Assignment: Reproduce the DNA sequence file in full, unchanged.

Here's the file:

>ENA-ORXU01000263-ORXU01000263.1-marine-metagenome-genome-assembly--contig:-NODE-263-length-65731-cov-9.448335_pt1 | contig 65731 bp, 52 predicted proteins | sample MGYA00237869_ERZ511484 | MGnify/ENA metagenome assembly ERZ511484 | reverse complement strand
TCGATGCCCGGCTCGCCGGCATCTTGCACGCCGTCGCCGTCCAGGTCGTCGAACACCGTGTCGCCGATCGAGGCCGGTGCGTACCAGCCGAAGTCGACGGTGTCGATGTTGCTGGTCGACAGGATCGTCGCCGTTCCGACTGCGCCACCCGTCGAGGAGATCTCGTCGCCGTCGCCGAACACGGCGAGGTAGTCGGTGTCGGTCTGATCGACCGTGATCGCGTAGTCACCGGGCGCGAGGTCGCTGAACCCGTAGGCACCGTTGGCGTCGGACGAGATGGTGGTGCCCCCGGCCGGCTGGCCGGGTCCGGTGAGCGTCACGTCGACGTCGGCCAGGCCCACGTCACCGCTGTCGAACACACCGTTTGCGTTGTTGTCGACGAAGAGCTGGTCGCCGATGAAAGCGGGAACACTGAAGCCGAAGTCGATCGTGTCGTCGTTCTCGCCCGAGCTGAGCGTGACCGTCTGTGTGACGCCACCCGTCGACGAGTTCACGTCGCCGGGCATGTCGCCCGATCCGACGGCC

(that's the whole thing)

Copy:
>ENA-ORXU01000263-ORXU01000263.1-marine-metagenome-genome-assembly--contig:-NODE-263-length-65731-cov-9.448335_pt1 | contig 65731 bp, 52 predicted proteins | sample MGYA00237869_ERZ511484 | MGnify/ENA metagenome assembly ERZ511484 | reverse complement strand
TCGATGCCCGGCTCGCCGGCATCTTGCACGCCGTCGCCGTCCAGGTCGTCGAACACCGTGTCGCCGATCGAGGCCGGTGCGTACCAGCCGAAGTCGACGGTGTCGATGTTGCTGGTCGACAGGATCGTCGCCGTTCCGACTGCGCCACCCGTCGAGGAGATCTCGTCGCCGTCGCCGAACACGGCGAGGTAGTCGGTGTCGGTCTGATCGACCGTGATCGCGTAGTCACCGGGCGCGAGGTCGCTGAACCCGTAGGCACCGTTGGCGTCGGACGAGATGGTGGTGCCCCCGGCCGGCTGGCCGGGTCCGGTGAGCGTCACGTCGACGTCGGCCAGGCCCACGTCACCGCTGTCGAACACACCGTTTGCGTTGTTGTCGACGAAGAGCTGGTCGCCGATGAAAGCGGGAACACTGAAGCCGAAGTCGATCGTGTCGTCGTTCTCGCCCGAGCTGAGCGTGACCGTCTGTGTGACGCCACCCGTCGACGAGTTCACGTCGCCGGGCATGTCGCCCGATCCGACGGCC